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County health system is flatlining

Friday, June 15, 2007
Chicago Tribune
by Quentin Young
Letter to the Editor

By Quentin Young, chairman of Cook County Board President Todd Stroger's Health Care Transition Committee

We must act now to stop the dismantling of Cook County's health-care system before it's too late. This was the sentiment of many health experts who attended a recent luncheon on the quality of health care here.

Kenneth Robbins, president of the Illinois Hospital Association, reported at the session that in 2006 the county's Bureau of Health Services had 33,298 hospital admissions, 28,542 inpatient visits and more than 1 million outpatient visits. He said that in the last year, half of Cook County's private hospitals lost money, warning that if the county's health services continue to be slashed beyond repair, the resulting burden will cause some private hospitals to go under.

The years of patronage, nepotism, sweetheart contracts and fiscal incompetence will have destabilized the bureau fatally. In the next few months, with another huge budget shortfall looming, the million or so folks who use the county's health services will have to seek care elsewhere.

Paradoxically, what is unacknowledged and unheralded by the media and little known to the public is that during the last three decades, a remarkable health system has been created in Cook County. Despite toxic political intrusions, the bureau organized an impressive array of public health services: Cook County's Jail Health Services, which handles approximately 100,000 inmates each year; long-term care and rehabilitation at Oak Forest Hospital; 30 community- and school-based health clinics; the CORE Center devoted to HIV/AIDS outpatient care; the nationally renowned Occupational Health Training and Service; obstetrics and gynecology and pediatric services through Stroger and Provident Hospitals.

Nonetheless, critical functions were overwhelmed by increased medical demands. This resulted in absurdly long waiting times for important procedures such as colonoscopies and mammograms. Waits for filling prescriptions were measured in hours, even days.

The current budget crisis took decades to develop. Cook County Board President Todd Stroger responded to this challenge with decisions and appointments that made a bad situation catastrophic. His interim chief of the health bureau, Dr. Robert Simon, dismantled or impaired the achievements of the last 30 years with surgical precision.

There has been a 20 percent drop in patients receiving care, primarily due to the loss of half of the ambulatory-care staff and the elimination and downsizing of clinics. In addition to the large-scale firing of physicians and nurses (and other valuable professionals), there have been resignations by numerous outstanding staff unwilling to work in the degraded environment of these health facilities. Mind you, these seasoned employees are being snapped up by hospitals and academic centers here and in other cities. Their departure, however, intensifies the gathering debilitation of Cook County's health-care system.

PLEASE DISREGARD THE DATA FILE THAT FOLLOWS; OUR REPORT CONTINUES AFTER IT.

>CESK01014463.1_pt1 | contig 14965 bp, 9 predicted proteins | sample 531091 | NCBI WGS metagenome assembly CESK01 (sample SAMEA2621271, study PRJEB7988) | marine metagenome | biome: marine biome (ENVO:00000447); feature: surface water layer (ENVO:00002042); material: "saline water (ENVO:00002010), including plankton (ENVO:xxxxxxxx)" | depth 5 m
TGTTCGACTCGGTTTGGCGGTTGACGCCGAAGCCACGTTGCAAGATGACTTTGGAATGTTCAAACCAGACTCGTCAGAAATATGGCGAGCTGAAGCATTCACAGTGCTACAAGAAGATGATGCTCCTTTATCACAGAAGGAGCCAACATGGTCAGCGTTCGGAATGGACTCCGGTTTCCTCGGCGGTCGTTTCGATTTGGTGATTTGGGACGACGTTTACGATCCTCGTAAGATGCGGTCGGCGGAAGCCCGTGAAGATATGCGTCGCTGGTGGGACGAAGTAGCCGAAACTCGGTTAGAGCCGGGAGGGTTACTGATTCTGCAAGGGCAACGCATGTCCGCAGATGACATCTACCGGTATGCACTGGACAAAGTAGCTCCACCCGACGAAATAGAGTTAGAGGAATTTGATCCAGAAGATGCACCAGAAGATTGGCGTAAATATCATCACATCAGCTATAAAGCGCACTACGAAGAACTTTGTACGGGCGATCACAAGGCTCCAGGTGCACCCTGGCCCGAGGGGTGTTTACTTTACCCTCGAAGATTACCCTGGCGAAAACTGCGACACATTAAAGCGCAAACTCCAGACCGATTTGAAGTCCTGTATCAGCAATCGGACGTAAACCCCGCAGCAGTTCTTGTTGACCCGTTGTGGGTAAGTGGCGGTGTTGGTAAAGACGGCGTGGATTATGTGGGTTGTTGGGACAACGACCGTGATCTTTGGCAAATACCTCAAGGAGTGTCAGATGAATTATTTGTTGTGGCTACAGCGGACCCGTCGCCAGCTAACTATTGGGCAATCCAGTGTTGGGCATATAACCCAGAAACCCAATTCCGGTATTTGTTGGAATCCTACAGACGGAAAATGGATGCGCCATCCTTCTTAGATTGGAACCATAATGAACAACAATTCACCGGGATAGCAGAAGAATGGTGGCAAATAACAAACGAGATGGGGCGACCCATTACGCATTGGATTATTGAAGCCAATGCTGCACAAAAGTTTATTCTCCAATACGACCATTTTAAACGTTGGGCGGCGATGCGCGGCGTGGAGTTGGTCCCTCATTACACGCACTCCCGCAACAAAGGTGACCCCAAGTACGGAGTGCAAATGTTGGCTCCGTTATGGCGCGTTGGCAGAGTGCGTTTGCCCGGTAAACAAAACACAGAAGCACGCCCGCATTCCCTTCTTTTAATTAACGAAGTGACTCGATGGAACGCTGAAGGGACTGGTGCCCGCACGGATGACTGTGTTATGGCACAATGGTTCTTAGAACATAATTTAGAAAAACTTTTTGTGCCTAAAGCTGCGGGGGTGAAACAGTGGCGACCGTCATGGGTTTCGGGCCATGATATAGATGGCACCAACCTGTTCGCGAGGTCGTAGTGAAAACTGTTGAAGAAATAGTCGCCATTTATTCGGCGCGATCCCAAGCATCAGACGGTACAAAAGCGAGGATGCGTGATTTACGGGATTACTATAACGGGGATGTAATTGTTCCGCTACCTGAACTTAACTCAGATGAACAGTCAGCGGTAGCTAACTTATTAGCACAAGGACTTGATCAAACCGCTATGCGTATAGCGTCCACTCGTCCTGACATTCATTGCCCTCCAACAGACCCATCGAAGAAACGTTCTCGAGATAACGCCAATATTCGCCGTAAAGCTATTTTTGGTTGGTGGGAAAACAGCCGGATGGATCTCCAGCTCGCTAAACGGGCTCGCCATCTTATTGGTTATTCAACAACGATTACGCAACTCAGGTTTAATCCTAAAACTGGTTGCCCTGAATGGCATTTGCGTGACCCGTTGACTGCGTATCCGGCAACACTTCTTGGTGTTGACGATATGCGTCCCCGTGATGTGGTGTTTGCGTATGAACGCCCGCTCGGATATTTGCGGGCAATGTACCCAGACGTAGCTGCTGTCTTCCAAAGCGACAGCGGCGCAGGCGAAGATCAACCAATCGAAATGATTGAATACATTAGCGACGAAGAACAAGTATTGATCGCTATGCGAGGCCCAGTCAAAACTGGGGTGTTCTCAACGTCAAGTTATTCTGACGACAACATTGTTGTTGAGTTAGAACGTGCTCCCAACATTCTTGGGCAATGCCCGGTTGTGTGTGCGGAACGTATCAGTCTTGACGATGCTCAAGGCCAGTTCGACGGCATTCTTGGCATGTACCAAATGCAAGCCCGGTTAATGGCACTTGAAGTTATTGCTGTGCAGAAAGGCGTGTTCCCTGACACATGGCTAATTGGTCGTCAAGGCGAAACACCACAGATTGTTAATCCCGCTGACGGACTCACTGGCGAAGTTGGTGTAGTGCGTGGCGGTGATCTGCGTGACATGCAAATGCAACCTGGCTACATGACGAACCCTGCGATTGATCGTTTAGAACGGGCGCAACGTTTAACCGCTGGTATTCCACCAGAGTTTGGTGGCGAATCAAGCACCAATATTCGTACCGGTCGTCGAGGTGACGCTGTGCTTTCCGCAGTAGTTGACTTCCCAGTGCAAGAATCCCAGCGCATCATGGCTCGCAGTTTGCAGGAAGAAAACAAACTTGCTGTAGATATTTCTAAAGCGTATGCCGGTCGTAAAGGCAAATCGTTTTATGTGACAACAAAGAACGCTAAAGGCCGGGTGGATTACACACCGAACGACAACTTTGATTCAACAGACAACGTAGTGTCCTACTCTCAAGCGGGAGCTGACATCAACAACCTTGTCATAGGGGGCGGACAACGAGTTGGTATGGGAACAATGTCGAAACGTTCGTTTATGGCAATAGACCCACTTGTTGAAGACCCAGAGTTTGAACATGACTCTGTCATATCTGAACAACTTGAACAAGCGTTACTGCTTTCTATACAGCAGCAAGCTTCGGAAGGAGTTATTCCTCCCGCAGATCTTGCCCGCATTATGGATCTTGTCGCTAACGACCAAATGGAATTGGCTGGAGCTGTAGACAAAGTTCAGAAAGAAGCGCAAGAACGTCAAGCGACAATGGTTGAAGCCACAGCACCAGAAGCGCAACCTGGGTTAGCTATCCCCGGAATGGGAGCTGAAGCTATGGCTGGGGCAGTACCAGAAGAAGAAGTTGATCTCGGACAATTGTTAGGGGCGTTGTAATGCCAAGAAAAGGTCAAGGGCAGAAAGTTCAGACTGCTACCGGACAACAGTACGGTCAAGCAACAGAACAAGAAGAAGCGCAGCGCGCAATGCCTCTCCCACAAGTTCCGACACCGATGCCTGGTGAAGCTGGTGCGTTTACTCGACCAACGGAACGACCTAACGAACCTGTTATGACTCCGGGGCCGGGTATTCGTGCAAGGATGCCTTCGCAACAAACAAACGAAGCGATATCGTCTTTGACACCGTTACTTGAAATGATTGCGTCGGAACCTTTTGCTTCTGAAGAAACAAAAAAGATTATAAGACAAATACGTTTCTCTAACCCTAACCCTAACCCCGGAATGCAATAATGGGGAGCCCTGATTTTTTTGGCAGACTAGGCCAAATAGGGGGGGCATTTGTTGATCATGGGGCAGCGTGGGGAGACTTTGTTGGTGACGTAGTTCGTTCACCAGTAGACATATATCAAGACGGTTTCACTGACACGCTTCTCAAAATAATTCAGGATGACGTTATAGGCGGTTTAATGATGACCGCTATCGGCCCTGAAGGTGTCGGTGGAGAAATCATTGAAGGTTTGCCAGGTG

While Simon has focused on cutting services, Stroger has failed to achieve one of the potential solutions: a sound system to bill and collect from third-party payers. Hundreds of millions of dollars remain unrecovered, aggravating the system's fiscal woes.

Stroger's own Health Care Transition Committee Report provided him with a roadmap for turning the bureau around. Highlights include: Institute a nationwide search for competent leadership; create an independent hospital board of health experts and civic leaders for the bureau; create a human resources system based on professional competence and free of patronage; adopt a new revenue cycle with an experienced financial team in place.

The media are fulfilling their responsibility by avidly reporting and condemning the many political abuses on the watch of Todd Stroger and Cook County's commissioners. The proposals of the transition committee validate the urgent need for a new social compact to fulfill the bureau's health-care responsibilities. It also requires the thorough depoliticization of the bureau. As Kenneth Robbins informed us, the county's health-care crisis is profound and puts all of us at risk. For example, when a hospital can't accept an emergency patient who comes to the facility in an ambulance, the personnel in the emergency vehicle must search for another hospital to take the patient. There were 804 "ambulances bypasses" countywide in 2006, and if the Cook County Bureau of Health Services is allowed to be dismantled, these bypass figures surely will increase.

During a recent bank robbery on the South Side, a teller was shot. His ambulance had to bypass four hospitals. Admitted to the fifth hospital, the teller died three hours later.

We must act before it's too late.



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